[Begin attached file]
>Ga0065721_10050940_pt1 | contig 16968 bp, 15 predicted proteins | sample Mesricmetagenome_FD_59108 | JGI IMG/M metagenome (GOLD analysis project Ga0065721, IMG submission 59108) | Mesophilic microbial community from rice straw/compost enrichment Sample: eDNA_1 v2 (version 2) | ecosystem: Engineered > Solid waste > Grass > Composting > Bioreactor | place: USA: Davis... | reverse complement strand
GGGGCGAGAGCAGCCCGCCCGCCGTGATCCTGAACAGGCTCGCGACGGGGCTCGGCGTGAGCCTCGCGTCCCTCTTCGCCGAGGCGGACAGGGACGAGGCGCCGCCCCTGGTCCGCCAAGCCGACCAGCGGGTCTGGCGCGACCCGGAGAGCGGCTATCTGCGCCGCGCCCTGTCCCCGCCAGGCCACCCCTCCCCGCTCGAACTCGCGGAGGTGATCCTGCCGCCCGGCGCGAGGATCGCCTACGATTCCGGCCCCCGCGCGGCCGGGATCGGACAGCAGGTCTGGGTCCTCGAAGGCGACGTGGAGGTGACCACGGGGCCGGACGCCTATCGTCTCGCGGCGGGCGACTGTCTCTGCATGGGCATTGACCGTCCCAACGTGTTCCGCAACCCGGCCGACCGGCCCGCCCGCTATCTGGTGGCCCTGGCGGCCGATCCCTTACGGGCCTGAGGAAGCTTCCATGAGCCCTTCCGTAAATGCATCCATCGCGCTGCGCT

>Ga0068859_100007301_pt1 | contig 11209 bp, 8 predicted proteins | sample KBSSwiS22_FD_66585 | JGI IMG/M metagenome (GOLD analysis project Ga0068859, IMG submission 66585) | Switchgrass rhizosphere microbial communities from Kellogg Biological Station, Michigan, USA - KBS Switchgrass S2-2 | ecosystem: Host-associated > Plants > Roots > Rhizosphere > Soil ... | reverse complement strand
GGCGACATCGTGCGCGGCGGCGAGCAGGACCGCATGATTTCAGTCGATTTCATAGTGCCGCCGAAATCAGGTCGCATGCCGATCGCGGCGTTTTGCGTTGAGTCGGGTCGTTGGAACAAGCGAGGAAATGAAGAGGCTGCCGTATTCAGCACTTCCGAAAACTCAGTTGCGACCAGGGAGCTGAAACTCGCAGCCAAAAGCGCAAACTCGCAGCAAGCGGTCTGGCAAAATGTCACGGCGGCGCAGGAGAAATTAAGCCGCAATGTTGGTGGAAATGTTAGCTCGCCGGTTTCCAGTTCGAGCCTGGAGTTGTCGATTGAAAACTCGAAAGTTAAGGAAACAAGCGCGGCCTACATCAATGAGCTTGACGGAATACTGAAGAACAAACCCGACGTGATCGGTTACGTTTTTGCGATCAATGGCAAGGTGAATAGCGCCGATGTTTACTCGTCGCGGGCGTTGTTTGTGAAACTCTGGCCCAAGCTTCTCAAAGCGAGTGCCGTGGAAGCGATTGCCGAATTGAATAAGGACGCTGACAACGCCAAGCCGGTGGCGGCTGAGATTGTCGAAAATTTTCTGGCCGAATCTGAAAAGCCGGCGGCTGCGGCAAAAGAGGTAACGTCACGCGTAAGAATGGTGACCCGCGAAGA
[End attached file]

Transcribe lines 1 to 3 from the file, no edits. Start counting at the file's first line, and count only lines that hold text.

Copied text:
>Ga0065721_10050940_pt1 | contig 16968 bp, 15 predicted proteins | sample Mesricmetagenome_FD_59108 | JGI IMG/M metagenome (GOLD analysis project Ga0065721, IMG submission 59108) | Mesophilic microbial community from rice straw/compost enrichment Sample: eDNA_1 v2 (version 2) | ecosystem: Engineered > Solid waste > Grass > Composting > Bioreactor | place: USA: Davis... | reverse complement strand
GGGGCGAGAGCAGCCCGCCCGCCGTGATCCTGAACAGGCTCGCGACGGGGCTCGGCGTGAGCCTCGCGTCCCTCTTCGCCGAGGCGGACAGGGACGAGGCGCCGCCCCTGGTCCGCCAAGCCGACCAGCGGGTCTGGCGCGACCCGGAGAGCGGCTATCTGCGCCGCGCCCTGTCCCCGCCAGGCCACCCCTCCCCGCTCGAACTCGCGGAGGTGATCCTGCCGCCCGGCGCGAGGATCGCCTACGATTCCGGCCCCCGCGCGGCCGGGATCGGACAGCAGGTCTGGGTCCTCGAAGGCGACGTGGAGGTGACCACGGGGCCGGACGCCTATCGTCTCGCGGCGGGCGACTGTCTCTGCATGGGCATTGACCGTCCCAACGTGTTCCGCAACCCGGCCGACCGGCCCGCCCGCTATCTGGTGGCCCTGGCGGCCGATCCCTTACGGGCCTGAGGAAGCTTCCATGAGCCCTTCCGTAAATGCATCCATCGCGCTGCGCT

>Ga0068859_100007301_pt1 | contig 11209 bp, 8 predicted proteins | sample KBSSwiS22_FD_66585 | JGI IMG/M metagenome (GOLD analysis project Ga0068859, IMG submission 66585) | Switchgrass rhizosphere microbial communities from Kellogg Biological Station, Michigan, USA - KBS Switchgrass S2-2 | ecosystem: Host-associated > Plants > Roots > Rhizosphere > Soil ... | reverse complement strand